Explained: Keeladi Excavations Push Back Sangam Age To 600 BCE; Urbanisation Coincided With Gangetic Plains
Keeladi is a small village near Silaiman on the border between Madurai and Sivagangai districts in Tamil Nadu, and also the site on the banks on Vaigai river where remains ancient Sangam culture have been found.
The Tamil Nadu Archaeology Department (TNAD) recently stated that the artefacts unearthed during Keeladi excavations could be safely dated to a period between 6th century BCE and 1st century CE, about 300 years earlier than previously assigned time of 3rd century BCE.
“The results suggest that the urbanisation of Vaigai plains happened in Tamil Nadu around 6th century BCE, same time as the Gangetic plains,” said Commissioner of Archaeology T Udayachandran.
‘Keeladi-An Urban Settlement of Sangam Age on the Banks of River Vaigai’, the report published by the TNAD states that the “second urbanisation [the first being Indus] of Vaigai plains happened in Tamil Nadu around 6th century BCE as it happened in Gangetic plains.”
The report is based on the fourth phase excavation that was done from 2017 to 2018 and had brought out 5820 artefacts. The TNAD is currently carrying out the 5th phase of excavation that had started from June 2019.
Over 50 potsherds we recovered from the site with Tamil Brahmi script, which shows that the the inhabitants had attained literacy or learned the art of writing as early as 6th century BCE.
Such inscriptions, one of which goes back to 580 BCE dents the settled consensus on the origin of Tamil Brahmi script, the precursor of modern Tamil (Tamil Brahmi is different from Prakrit Brahmi).
Most accepted theory in this regard claims that the Brahmi script reached Tamil Nadu due the southern spread of Jainism and Buddhism from North India, and was adapted to suit the Tamil phonetic system.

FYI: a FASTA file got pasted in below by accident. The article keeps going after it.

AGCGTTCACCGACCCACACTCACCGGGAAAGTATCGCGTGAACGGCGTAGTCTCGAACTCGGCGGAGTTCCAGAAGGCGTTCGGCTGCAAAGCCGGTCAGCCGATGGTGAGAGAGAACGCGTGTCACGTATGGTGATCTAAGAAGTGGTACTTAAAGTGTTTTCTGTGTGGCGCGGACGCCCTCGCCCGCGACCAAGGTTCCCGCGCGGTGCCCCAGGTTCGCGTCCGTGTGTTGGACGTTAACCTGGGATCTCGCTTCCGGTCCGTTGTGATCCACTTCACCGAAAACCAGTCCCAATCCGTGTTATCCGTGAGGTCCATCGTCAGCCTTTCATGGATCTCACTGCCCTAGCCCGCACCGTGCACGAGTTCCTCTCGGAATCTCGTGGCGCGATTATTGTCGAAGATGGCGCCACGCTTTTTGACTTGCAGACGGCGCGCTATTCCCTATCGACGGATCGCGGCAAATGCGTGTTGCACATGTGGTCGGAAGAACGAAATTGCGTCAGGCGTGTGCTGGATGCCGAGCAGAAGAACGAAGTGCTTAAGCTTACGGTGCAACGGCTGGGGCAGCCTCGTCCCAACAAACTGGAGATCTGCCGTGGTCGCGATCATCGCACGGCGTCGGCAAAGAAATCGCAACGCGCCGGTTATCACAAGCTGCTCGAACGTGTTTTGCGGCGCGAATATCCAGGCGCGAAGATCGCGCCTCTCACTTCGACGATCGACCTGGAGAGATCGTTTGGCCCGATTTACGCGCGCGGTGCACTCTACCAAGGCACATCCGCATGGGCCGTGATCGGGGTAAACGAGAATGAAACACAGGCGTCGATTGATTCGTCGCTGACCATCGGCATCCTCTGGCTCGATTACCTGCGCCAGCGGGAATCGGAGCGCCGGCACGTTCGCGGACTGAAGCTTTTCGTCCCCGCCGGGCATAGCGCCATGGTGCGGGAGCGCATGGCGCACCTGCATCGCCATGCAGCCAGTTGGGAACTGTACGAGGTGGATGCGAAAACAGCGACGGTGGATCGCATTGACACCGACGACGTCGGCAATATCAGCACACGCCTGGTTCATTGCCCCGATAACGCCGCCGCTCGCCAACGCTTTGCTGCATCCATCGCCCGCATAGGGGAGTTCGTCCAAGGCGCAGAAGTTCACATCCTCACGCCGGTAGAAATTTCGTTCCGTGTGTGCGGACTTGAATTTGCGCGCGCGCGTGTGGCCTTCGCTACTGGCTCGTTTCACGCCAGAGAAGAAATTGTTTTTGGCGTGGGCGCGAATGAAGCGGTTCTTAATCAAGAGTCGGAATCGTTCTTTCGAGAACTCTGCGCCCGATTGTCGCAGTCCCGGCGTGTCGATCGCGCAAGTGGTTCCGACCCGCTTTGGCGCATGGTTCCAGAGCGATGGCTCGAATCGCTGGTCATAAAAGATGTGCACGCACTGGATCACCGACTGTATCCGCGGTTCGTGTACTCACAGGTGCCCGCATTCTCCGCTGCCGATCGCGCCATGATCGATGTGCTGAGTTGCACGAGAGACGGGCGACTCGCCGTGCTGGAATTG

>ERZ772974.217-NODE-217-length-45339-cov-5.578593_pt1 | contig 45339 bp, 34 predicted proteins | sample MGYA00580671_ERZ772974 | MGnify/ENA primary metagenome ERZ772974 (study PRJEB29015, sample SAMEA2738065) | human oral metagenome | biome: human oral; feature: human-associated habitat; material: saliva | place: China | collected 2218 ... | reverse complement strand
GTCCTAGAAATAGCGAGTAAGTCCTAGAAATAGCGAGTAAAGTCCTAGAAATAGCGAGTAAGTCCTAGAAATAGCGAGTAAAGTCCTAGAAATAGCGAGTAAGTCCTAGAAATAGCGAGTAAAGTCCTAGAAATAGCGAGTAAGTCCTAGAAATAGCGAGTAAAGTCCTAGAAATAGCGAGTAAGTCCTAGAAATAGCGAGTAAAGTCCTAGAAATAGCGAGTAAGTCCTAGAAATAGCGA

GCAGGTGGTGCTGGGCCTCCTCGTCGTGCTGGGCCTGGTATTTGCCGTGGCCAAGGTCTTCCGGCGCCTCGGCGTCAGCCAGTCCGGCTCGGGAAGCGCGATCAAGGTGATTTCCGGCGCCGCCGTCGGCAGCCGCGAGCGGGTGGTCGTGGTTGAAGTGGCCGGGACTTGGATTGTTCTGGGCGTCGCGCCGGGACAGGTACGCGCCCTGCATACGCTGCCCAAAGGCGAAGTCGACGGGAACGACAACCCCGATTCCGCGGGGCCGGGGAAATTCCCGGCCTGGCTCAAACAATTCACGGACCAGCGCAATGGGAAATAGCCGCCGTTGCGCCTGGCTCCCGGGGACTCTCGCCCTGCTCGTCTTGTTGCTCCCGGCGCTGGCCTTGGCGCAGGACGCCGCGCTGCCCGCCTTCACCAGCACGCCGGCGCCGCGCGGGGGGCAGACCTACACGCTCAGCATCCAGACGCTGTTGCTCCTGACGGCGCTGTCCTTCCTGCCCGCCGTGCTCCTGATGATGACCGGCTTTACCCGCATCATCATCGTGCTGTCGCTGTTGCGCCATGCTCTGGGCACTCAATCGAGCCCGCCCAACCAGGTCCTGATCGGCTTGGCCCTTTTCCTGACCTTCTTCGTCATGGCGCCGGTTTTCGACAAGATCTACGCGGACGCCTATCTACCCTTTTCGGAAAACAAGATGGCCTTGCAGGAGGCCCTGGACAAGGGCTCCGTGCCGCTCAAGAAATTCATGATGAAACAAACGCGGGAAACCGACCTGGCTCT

This theory assumes that Brahmi originated within the imperial courts of Mauryan kingdom or evolved from a more ancient foreign script and dispersed to South India and Sri Lanka after the 3rd century BCE, especially due to Ashoka’s missionary activity.
Another counterclaim to the above theory was put forward by Rajan and Yatheeskumar in 2013 who published their research findings on excavations at Porunthal and Kodumanal where numerous both Tamil-Brahmi and Prakrit-Brahmi inscriptions and fragments were found.
Among other Keeladi findings were bones of different animals- cow/ox, buffalo, sheep, goat, nilgai, blackbuck, wild boar and peacock. “This finding suggests that the society in Keeladi had used animals predominantly for agricultural purposes,” Udayachandran was quoted as saying by The Hindu.
The report also talked about existence of weaving industry at various levels of development at the time.
“Recovery of 10 spindle whorls, 20 sharply pinpointed bone tip tools used for design creations, hanging stones of the yarn, terracotta spheres, copper needle and earthen vessels to hold liquid clearly attest to the various stages of weaving industry from spinning, yarning, looming and weaving and later for dyeing,” it said.
The report describes “well-laid floors made of fine clay”, “roof tiles” with “grooves” to “drain water”, joints fastened with “iron nails”, etc, along with 110 dies made of ivory.
The mineral analysis of the pottery specimens showed that the water containers and cooking vessels were shaped out of locally available raw materials.
The report also hints at script continuity from Indus Valley Civilisation. The 580-BCE inscription contains graffiti marks which are believed to be the link between the Indus script and the Tamil Brahmi.
“Among the available scripts of India, the Indus scripts are considered to be the earliest one and were 4500 years old. One kind of script that survived between the disappearance of Indus script and the emergence of Brahmi script is called as graffiti marks by the scholars,” reads the report. Around 1000 such signs are found.
“These graffiti marks are the one evolved or transformed from Indus script and served as precursor for the emergence of Brahmi script. Therefore, these graffiti marks cannot be set aside as mere scratches. Like Indus script, this also could not be deciphered till date,” the report adds.
The Keeladi site, since its discovery has been shrouded in controversies with several Dravidian and Left ideologues claiming that the archaeological finds prove that the Indus Valley Civilisation was a Dravidian culture and an independent “secular” Tamil civilisation.
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